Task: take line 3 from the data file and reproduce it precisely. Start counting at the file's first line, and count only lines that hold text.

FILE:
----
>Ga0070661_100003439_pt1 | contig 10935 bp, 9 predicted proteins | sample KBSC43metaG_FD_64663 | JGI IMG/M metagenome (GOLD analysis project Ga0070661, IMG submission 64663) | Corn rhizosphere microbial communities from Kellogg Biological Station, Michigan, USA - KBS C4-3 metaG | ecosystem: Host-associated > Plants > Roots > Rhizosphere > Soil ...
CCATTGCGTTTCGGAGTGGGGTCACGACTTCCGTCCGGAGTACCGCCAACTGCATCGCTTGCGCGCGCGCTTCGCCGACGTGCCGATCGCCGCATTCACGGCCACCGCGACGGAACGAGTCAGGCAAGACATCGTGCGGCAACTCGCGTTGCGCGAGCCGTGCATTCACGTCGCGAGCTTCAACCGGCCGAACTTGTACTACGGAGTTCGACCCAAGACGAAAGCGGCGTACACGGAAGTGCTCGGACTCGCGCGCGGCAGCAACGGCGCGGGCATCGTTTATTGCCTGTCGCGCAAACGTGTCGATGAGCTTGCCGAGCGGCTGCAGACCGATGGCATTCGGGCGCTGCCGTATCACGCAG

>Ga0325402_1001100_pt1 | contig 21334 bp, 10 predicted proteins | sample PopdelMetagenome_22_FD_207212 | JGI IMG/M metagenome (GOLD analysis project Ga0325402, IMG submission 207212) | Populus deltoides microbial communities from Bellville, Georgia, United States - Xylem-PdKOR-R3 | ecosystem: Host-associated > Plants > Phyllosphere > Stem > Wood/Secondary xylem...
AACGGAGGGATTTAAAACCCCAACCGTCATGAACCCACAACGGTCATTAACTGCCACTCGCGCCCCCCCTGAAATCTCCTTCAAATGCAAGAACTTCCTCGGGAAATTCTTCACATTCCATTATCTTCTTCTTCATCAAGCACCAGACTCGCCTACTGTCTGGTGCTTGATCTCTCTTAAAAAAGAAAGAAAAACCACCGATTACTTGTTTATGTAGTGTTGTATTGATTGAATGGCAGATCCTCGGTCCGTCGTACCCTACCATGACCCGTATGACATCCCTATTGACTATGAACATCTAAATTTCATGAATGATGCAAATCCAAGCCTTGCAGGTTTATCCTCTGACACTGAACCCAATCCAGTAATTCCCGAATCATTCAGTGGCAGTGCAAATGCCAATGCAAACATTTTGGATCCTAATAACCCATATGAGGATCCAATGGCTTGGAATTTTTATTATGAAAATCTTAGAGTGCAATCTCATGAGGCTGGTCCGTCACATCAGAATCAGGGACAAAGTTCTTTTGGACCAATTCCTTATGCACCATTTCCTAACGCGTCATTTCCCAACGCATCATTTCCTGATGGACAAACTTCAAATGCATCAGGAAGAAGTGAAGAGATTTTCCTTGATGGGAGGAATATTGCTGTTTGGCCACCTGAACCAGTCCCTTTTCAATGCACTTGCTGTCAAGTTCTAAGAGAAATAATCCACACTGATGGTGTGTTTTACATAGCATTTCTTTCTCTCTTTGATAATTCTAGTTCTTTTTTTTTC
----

>Ga0325402_1001100_pt1 | contig 21334 bp, 10 predicted proteins | sample PopdelMetagenome_22_FD_207212 | JGI IMG/M metagenome (GOLD analysis project Ga0325402, IMG submission 207212) | Populus deltoides microbial communities from Bellville, Georgia, United States - Xylem-PdKOR-R3 | ecosystem: Host-associated > Plants > Phyllosphere > Stem > Wood/Secondary xylem...